Barclays was forced to make a rare public denial in response to rumours that it was facing a multibillion-pound loss related to the meltdown in the sub-prime mortgage market in America, just as fresh signs emerged that the credit crisis was worsening.
The London Stock Exchange briefly suspended trading in the Barclays shares yesterday after they fell by more than 9 per cent in early trading. The drop – so severe it triggered an automatic stoppage to allow the electronic trading system to determine it was not due to a technical error – was brought on by widespread speculation Barclays could be forced to write-down up to $10bn (£4.8bn) due to bad bets on securities backed by underperforming home loans in America. "There is absolutely no substance to these rumours," a company spokesman said.
The response was also meant to dampen rumours that chief executive, John Varley, or Bob Diamond, head of the Barclays Capital investment banking unit, were on the cusp of resigning. Barclays shares recovered to end down 2.5 per cent on a rough day for the FTSE 100, which lost 77 points to close at 6,304.9, bringing its one-week loss to 3.5 per cent. The Dow shed 223.6 to close at 13,042.7 – 4.1 per cent down on the week.
The speculation around UK banking stocks has arisen due to the lack of clarity about how much exposure they may have to the sub-prime market in the US. Wall Street giants Morgan Stanley, Citigroup and Merrill Lynch have revealed losses and future writedowns of up to a combined $32bn in the past two weeks. The losses led to the resignations of the chief executives of the latter two.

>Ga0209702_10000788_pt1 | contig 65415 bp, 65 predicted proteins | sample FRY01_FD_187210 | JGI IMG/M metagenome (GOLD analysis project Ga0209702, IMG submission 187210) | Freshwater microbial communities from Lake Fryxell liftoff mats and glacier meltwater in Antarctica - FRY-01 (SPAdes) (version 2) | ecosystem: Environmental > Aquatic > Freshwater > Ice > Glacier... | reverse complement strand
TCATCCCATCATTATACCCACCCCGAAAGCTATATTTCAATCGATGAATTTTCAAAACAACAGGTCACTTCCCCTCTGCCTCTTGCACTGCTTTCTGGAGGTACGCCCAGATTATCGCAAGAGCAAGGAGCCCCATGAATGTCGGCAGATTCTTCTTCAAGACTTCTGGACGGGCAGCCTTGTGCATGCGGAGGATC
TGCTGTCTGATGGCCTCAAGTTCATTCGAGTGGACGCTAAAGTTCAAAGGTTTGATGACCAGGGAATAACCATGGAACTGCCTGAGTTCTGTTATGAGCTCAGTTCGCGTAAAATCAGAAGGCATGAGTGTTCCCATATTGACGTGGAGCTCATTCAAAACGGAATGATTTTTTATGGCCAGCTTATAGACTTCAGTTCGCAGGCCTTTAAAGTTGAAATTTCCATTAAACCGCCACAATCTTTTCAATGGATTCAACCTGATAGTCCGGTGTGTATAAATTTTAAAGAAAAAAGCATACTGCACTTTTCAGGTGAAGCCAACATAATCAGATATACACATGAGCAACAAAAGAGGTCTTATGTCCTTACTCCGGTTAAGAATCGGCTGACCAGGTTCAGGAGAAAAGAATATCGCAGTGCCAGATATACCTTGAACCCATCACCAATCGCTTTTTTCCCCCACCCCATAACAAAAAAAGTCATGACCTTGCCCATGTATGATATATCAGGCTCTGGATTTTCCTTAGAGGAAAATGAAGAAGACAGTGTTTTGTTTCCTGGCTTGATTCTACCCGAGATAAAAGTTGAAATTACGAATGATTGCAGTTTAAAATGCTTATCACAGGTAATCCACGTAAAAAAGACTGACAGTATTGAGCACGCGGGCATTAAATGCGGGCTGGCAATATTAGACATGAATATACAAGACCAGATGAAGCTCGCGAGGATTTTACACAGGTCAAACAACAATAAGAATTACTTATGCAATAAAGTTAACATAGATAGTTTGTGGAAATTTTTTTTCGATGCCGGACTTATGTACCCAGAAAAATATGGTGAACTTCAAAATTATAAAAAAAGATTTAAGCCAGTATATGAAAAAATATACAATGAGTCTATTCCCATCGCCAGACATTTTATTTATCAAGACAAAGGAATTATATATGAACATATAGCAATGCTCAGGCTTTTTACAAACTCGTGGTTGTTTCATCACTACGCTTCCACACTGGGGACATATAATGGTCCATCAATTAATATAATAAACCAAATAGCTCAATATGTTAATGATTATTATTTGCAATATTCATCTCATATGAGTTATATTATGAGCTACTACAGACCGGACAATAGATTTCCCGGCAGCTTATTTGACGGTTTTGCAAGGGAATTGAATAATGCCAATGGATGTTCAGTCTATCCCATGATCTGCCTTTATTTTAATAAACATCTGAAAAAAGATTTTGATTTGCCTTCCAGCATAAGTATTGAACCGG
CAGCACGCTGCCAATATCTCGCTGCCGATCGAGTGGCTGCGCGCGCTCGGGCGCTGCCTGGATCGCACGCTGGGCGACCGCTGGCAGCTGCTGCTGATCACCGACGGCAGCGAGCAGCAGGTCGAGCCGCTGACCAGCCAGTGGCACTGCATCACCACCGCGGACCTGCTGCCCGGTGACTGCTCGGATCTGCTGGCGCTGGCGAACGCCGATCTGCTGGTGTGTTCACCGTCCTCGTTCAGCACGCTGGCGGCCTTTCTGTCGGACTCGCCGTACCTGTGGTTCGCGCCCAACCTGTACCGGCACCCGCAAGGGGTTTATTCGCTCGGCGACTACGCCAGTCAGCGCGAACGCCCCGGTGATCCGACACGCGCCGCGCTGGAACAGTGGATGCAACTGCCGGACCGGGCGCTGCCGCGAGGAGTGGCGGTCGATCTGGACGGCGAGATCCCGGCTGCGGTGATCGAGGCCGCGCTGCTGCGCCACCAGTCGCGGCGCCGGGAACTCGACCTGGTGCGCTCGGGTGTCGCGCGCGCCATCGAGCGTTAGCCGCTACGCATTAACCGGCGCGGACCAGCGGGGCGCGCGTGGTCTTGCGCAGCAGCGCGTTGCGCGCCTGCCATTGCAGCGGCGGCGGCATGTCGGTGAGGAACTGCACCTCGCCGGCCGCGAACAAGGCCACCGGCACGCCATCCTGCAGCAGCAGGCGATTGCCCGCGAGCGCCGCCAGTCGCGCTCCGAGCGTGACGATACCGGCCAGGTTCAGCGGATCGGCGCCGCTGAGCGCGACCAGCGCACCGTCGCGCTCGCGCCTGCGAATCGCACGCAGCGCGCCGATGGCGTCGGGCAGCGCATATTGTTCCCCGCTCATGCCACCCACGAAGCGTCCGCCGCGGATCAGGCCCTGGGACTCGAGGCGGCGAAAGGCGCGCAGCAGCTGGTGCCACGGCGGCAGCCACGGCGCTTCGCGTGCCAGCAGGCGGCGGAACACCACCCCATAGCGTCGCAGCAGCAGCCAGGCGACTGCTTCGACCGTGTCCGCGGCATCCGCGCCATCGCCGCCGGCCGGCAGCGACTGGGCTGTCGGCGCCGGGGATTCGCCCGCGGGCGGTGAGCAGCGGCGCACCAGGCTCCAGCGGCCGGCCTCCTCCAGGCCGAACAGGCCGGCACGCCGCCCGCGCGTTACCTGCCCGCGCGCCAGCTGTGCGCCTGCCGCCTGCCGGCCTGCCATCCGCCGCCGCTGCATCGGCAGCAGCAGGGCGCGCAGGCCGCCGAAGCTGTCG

UK banks, on the other hand, have so far remained mum in part because they need only give results twice a year, rather than the quarterly numbers published in America. They must report "material adverse changes" to the business, but how this is defined is subject to interpretation. The upshot has been rampant speculation about looming skeletons in the closet of banks in the form of structured investment vehicles (SIVs), which often rely on bonds backed by dodgy loans, and collateralised debt obligations (CDOs), which are securities comprised of bundles of loans.
Moody's, the credit rating agency, placed $30.3bn of debt held by 16 SIVs on review for possible downgrade yesterday. David Fanger of Moody's said the banks that most often sponsor or manage these vehicles could be hit if they are forced to inject liquidity or to help restructure them.
He added, however, he was unsure of the extent of the exposure to the affected SIVs. "Broadly speaking, there is little transparency on who is holding these instruments, and therefore we are undoubtedly not aware of every bank that holds SIV capital notes," he said. "It is possible that yesterday's rating actions could adversely impact some of the banks we rate." SIVs sponsored by nine banks including HSBC, Standard Chartered and Citigroup were affected by the agency's ratings moves.
All of the UK's major banks have absorbed heavy share price declines. Since the start of the month, Barclays has lost 17 per cent of its value and Royal Bank of Scotland has shed 19.1 per cent.
Further uncertainty was injected into the market yesterday by a fresh batch of bad news from America. The mortgage lending giant Fannie Mae reported its third-quarter loss more than doubled to $1.4bn and gave a downbeat outlook for 2008. Wachovia, America's fourth largest bank, admitted the value of its CDOs had decreased by $1.1bn in October alone. Citigroup predicted banks that issue CDOs comprised of asset-backed securities, which rely on the cash flows from individual loan repayments, could be forced to write-down up to a combined $64bn. Matt King, the author of the report, predicted Barclays would likely have to write-down up to $2.8bn, while Royal Bank of Scotland could lose $1.9bn.Reuse content